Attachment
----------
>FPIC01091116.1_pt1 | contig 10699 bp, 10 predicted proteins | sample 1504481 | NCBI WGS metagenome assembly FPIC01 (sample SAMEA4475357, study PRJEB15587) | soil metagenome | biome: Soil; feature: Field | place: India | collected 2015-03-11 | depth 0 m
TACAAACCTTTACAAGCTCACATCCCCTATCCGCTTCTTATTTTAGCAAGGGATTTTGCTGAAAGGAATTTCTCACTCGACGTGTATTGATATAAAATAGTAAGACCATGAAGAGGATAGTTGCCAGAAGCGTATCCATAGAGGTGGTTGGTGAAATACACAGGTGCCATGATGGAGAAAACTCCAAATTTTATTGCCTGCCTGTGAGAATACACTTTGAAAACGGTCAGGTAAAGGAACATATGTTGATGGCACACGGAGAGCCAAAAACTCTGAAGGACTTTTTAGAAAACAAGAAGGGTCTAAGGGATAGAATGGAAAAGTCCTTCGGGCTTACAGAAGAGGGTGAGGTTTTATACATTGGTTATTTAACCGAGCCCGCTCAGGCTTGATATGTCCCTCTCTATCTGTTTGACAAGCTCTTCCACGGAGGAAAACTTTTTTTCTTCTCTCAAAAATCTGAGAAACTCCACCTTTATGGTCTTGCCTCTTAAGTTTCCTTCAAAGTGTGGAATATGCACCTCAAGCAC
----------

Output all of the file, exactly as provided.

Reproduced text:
>FPIC01091116.1_pt1 | contig 10699 bp, 10 predicted proteins | sample 1504481 | NCBI WGS metagenome assembly FPIC01 (sample SAMEA4475357, study PRJEB15587) | soil metagenome | biome: Soil; feature: Field | place: India | collected 2015-03-11 | depth 0 m
TACAAACCTTTACAAGCTCACATCCCCTATCCGCTTCTTATTTTAGCAAGGGATTTTGCTGAAAGGAATTTCTCACTCGACGTGTATTGATATAAAATAGTAAGACCATGAAGAGGATAGTTGCCAGAAGCGTATCCATAGAGGTGGTTGGTGAAATACACAGGTGCCATGATGGAGAAAACTCCAAATTTTATTGCCTGCCTGTGAGAATACACTTTGAAAACGGTCAGGTAAAGGAACATATGTTGATGGCACACGGAGAGCCAAAAACTCTGAAGGACTTTTTAGAAAACAAGAAGGGTCTAAGGGATAGAATGGAAAAGTCCTTCGGGCTTACAGAAGAGGGTGAGGTTTTATACATTGGTTATTTAACCGAGCCCGCTCAGGCTTGATATGTCCCTCTCTATCTGTTTGACAAGCTCTTCCACGGAGGAAAACTTTTTTTCTTCTCTCAAAAATCTGAGAAACTCCACCTTTATGGTCTTGCCTCTTAAGTTTCCTTCAAAGTGTGGAATATGCACCTCAAGCAC